# Linear regression $y_i=\beta_0 + \beta_1x_i + \epsilon_i$ covariance between $\bar{y}$ and $\hat{\beta}_1$

I am currently reading through slides from Georgia Tech on linear regression and came across a section that has confused me. It states for $$y_i=\beta_0+\beta_1x_i+\epsilon_i$$ where $$\epsilon_i \sim N(0,\sigma^2)$$ and $$\hat{\beta}_1=\frac{\sum_{i=1}^n(x_i-\bar{x})y_i}{\sum_{i=1}^n(x_i-\bar{x})^2}$$ the covariance is \begin{align*} Cov(\bar{y},\hat{\beta}_1)&=\frac{1}{\sum_{i=1}^n(x_i-\bar{x})^2}Cov\Big(\bar{y},\sum_{i=1}^n(x_i-\bar{x})y_i\Big) \\ &=\frac{\sum_{i=1}^n(x_i-\bar{x})}{\sum_{i=1}^n(x_i-\bar{x})^2}Cov\Big(\bar{y},y_i\Big) \\ &=\frac{\sum_{i=1}^n(x_i-\bar{x})}{\sum_{i=1}^n(x_i-\bar{x})^2}\frac{\sigma^2}{n} \\ &= 0 \end{align*} Now, I assume that it becomes 0 from the $$\sum_{i=1}^n(x_i-\bar{x})=0$$ term. However, what is confusing me is how we can pull out the $$\sum_{i=1}^n(x_i-\bar{x})$$ term from the $$Cov\Big(\bar{y},\sum_{i=1}^n(x_i-\bar{x})y_i\Big)$$ since the $$y_i$$ is part of the summation and not constant for all $$i$$ values (or so I thought).

You don't pull out $$\sum_{i=1}^n (x_i - \bar{x})$$. Instead, you pull out $$(x_i - \bar{x})$$ $$n$$ times. Throughout, the $$(x_i)_{1 \leq i \leq n}$$ sequence is taken to be non-random. The way the original argument is written up is a little confusing. The following may be easier to understand: \begin{align*} Cov(\bar{y},\hat{\beta}_1)&=\frac{1}{\sum_{j=1}^n(x_j-\bar{x})^2}Cov\Big(\bar{y},\sum_{i=1}^n(x_i-\bar{x})y_i\Big) \\ &=\frac{1}{\sum_{j=1}^n(x_j-\bar{x})^2}Cov\Big(\bar{y},(x_1-\bar{x})y_1 + \dotsm + (x_n-\bar{x})y_n \Big) \\ &=\frac{(x_1-\bar{x})Cov(\bar{y}, y_1) + \dotsm + (x_n-\bar{x})Cov(\bar{y}, y_n)}{\sum_{j=1}^n(x_j-\bar{x})^2} \\ &=\frac{\sum_{i=1}^n(x_i-\bar{x})Cov\Big(\bar{y},y_i\Big)}{\sum_{j=1}^n(x_j-\bar{x})^2} \\ &=\frac{\sum_{i=1}^n(x_i-\bar{x})}{\sum_{j=1}^n(x_j-\bar{x})^2}\frac{\sigma^2}{n} \\ &= 0. \end{align*} To evaluate $$Cov(\bar{y}, y_i)$$ note that $$Cov(y_j, y_i)=0$$ for $$j \neq i$$ and write \begin{align*} Cov(\bar{y}, y_i) =& n^{-1} Cov(y_1 + \dotsm + y_n, y_i) \\ =& n^{-1} \Big(0 + \dotsm + 0 + Cov(y_i, y_i) + 0 \dotsm + 0\Big) \\ =& n^{-1} Var(y_i) = n^{-1} Var(\beta_0 + \beta_1 x_i + \epsilon_i) = n^{-1} Var(\epsilon_i) = \sigma^2/n. \end{align*}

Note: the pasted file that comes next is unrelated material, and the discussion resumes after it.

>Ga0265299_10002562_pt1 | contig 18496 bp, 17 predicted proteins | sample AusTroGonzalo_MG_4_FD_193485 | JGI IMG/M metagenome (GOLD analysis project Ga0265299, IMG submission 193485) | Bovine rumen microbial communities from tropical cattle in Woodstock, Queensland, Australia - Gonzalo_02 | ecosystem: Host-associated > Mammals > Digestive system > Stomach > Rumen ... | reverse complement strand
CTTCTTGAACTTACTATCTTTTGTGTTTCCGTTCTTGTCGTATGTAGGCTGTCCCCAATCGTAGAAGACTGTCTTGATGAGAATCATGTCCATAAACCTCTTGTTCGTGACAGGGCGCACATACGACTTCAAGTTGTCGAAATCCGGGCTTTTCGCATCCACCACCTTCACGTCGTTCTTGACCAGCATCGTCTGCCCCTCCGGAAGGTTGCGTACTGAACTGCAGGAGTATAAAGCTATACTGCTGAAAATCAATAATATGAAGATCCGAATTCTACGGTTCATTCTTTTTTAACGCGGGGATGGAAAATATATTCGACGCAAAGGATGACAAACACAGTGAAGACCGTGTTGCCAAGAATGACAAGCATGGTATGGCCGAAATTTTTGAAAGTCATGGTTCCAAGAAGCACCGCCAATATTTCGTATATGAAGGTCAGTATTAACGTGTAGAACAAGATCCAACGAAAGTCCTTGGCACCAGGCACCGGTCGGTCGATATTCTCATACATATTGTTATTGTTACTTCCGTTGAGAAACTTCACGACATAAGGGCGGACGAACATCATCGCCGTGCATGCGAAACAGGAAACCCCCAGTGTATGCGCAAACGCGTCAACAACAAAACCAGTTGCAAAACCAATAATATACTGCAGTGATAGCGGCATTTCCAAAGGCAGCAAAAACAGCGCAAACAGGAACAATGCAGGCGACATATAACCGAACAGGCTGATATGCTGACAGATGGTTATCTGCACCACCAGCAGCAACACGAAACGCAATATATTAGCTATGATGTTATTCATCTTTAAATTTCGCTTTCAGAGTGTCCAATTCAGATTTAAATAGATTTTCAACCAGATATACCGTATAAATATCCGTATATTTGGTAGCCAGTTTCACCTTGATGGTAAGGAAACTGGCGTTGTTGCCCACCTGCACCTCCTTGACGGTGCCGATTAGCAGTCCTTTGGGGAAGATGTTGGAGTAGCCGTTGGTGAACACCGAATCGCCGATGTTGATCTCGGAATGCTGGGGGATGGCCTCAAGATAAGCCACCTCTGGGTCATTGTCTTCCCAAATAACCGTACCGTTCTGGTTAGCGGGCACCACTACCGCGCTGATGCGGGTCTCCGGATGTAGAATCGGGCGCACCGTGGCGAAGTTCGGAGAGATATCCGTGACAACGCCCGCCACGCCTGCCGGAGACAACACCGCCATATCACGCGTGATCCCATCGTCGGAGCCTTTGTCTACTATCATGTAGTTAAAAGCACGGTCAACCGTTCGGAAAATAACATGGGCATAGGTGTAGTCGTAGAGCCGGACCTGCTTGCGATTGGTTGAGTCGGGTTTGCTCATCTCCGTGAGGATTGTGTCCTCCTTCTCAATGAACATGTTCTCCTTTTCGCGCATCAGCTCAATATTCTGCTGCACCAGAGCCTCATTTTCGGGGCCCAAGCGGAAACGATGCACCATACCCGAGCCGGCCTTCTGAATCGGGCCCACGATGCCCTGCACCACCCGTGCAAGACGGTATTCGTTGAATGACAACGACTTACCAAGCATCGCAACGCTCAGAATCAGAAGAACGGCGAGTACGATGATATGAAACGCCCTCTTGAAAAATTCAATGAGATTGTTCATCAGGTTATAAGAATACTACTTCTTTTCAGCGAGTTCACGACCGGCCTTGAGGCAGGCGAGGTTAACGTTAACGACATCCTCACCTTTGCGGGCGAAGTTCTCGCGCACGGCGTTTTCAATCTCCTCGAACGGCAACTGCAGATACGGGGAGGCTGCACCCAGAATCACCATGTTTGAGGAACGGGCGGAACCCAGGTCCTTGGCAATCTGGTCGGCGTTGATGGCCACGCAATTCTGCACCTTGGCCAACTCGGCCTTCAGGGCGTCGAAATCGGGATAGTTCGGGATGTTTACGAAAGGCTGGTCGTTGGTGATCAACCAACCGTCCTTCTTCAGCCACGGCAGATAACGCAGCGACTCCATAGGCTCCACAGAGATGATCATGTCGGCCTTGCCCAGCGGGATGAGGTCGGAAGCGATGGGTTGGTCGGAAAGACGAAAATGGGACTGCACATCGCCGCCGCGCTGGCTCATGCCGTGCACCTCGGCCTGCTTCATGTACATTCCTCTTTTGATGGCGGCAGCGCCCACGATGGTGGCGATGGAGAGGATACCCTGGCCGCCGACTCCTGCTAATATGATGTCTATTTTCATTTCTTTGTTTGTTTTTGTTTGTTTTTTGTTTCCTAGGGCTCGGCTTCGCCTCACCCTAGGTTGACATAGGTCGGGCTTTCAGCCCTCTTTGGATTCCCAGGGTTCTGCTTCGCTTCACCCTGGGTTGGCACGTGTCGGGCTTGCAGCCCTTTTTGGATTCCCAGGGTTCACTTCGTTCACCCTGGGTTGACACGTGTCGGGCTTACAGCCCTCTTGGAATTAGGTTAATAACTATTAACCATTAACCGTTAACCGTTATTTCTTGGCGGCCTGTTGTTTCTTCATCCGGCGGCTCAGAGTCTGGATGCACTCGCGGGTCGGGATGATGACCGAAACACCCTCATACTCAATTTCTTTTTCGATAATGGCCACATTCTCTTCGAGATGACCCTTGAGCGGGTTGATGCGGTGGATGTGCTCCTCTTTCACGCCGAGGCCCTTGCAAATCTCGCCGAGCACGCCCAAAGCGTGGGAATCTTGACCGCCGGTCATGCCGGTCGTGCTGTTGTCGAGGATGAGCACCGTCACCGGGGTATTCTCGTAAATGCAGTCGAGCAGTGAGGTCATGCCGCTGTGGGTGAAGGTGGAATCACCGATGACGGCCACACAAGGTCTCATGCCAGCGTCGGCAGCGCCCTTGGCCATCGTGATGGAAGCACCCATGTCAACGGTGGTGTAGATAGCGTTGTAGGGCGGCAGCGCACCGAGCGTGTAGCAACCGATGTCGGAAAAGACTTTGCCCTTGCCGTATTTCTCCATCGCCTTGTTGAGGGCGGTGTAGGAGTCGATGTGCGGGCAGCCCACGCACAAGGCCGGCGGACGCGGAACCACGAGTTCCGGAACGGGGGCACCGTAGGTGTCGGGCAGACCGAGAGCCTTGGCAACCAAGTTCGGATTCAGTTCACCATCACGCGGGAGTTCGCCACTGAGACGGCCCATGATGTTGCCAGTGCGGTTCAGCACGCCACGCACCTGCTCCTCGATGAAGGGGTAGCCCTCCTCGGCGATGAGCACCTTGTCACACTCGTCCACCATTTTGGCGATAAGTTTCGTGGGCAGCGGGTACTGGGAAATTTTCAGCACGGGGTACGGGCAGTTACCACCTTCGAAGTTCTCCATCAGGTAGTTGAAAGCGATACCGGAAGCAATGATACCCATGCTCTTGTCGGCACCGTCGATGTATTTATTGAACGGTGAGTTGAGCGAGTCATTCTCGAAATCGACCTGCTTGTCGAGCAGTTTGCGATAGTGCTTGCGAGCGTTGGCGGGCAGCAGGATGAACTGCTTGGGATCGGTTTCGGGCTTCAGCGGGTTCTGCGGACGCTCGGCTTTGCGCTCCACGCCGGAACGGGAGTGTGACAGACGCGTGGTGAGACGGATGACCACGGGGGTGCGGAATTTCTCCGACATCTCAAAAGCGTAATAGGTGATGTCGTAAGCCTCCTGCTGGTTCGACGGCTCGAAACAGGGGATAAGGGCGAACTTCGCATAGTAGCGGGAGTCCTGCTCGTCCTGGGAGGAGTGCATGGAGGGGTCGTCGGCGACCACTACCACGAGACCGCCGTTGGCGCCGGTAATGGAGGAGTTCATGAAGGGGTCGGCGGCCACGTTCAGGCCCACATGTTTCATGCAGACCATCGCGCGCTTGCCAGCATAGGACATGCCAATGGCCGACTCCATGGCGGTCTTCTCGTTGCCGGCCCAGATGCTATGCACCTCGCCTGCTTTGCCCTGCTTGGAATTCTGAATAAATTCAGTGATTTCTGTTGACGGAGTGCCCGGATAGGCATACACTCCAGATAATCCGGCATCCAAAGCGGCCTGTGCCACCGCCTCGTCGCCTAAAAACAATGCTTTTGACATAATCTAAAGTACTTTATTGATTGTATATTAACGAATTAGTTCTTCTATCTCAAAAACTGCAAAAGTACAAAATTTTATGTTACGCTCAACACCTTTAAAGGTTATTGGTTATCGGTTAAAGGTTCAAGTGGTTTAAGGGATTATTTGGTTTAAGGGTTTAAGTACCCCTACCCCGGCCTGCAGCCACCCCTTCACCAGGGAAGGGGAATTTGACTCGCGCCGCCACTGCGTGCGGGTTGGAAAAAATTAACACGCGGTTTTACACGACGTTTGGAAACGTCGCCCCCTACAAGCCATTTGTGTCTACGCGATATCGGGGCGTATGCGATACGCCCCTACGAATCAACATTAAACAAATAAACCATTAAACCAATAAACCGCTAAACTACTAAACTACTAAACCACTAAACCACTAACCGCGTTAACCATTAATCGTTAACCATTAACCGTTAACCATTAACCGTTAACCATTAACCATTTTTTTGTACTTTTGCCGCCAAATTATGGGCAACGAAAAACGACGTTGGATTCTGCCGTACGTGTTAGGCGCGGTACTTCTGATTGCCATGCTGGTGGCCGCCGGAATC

• @AndreasDzemski So we treat $(x_i-\bar{x})$ as a constant? If that's the case, then why don't we still keep a $\sum_{i=1}^ny_i$ in the $Cov$ function as well? Making it $Cov(\bar{y},\sum_{i=1}^ny_i)$ – strwars Oct 15 '19 at 20:07
• Yes the $x_i$ variables are treated as non-random. $Cov(\bar y \sum_i (x_i -\bar x)y_i) = Cov(\bar y, (x_1 - \bar x)y_1 + ... + (x_N - \bar x)y_N) = (x_1-\bar x)Cov(\bar y,y_1) + ... + (x_N - \bar x) Cov(\bar y,y_N) = \sum_{i}( x_i - \bar x) Cov(\bar y,y_i) = \sum_{i}( x_i - \bar x) Cov(\bar \epsilon,\epsilon_i ) = (1/n) \sum_{i}( x_i - \bar x) Cov(\epsilon_i,\epsilon_i)$ – Jesper for President Oct 15 '19 at 20:17
• @JesperHybel thank you for the explanation, it has cleared a lot up! I assume the $Cov(\bar{\epsilon_i},\epsilon_i)$ is converted by $Cov(\bar{\epsilon_i},\epsilon_i)=Cov\Big(\frac{1}{n}(\epsilon_1+\epsilon_2+...+\epsilon_n),\epsilon_i\Big)=\frac{1}{n}Cov(\sum_{i=1}^n\epsilon_i,\epsilon_i)$ and $\sum_{i=1}^n(x_i+\bar{x})=0$ makes the whole thing 0. – strwars Oct 15 '19 at 22:43